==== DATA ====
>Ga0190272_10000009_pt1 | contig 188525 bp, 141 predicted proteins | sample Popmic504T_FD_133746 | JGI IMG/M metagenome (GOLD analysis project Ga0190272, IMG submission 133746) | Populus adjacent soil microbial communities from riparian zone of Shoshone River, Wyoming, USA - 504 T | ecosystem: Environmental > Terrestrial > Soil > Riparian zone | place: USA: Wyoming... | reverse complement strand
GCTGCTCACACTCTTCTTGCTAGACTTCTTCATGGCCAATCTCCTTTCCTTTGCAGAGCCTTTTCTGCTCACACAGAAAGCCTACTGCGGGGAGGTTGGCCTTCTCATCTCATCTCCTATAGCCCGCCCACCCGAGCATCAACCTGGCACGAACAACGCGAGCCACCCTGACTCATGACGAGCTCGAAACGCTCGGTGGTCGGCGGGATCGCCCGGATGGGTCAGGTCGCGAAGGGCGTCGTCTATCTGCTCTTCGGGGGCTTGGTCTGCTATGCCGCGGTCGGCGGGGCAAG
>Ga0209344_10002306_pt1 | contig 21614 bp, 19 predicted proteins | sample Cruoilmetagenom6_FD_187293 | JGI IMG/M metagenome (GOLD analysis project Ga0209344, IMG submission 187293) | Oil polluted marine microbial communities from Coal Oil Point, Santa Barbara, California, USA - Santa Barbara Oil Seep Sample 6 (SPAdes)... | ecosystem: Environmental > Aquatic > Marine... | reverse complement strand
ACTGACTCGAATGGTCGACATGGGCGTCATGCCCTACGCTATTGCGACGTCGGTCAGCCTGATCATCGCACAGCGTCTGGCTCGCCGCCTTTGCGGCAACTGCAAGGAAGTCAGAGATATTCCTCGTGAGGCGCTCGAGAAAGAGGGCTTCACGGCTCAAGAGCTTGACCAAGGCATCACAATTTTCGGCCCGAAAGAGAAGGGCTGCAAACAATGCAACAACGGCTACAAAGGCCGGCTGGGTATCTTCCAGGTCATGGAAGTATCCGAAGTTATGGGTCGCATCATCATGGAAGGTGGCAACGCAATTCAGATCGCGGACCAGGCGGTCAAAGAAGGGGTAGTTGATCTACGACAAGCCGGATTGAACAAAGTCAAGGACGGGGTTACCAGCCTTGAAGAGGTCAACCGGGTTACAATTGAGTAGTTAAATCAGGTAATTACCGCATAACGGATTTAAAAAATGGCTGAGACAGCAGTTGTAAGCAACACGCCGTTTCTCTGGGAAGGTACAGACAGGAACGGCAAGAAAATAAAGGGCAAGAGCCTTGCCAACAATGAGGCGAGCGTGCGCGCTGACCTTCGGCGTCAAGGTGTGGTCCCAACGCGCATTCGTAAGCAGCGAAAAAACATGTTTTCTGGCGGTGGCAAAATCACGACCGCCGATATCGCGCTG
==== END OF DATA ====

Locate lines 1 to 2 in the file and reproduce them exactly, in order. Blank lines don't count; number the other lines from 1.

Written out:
>Ga0190272_10000009_pt1 | contig 188525 bp, 141 predicted proteins | sample Popmic504T_FD_133746 | JGI IMG/M metagenome (GOLD analysis project Ga0190272, IMG submission 133746) | Populus adjacent soil microbial communities from riparian zone of Shoshone River, Wyoming, USA - 504 T | ecosystem: Environmental > Terrestrial > Soil > Riparian zone | place: USA: Wyoming... | reverse complement strand
GCTGCTCACACTCTTCTTGCTAGACTTCTTCATGGCCAATCTCCTTTCCTTTGCAGAGCCTTTTCTGCTCACACAGAAAGCCTACTGCGGGGAGGTTGGCCTTCTCATCTCATCTCCTATAGCCCGCCCACCCGAGCATCAACCTGGCACGAACAACGCGAGCCACCCTGACTCATGACGAGCTCGAAACGCTCGGTGGTCGGCGGGATCGCCCGGATGGGTCAGGTCGCGAAGGGCGTCGTCTATCTGCTCTTCGGGGGCTTGGTCTGCTATGCCGCGGTCGGCGGGGCAAG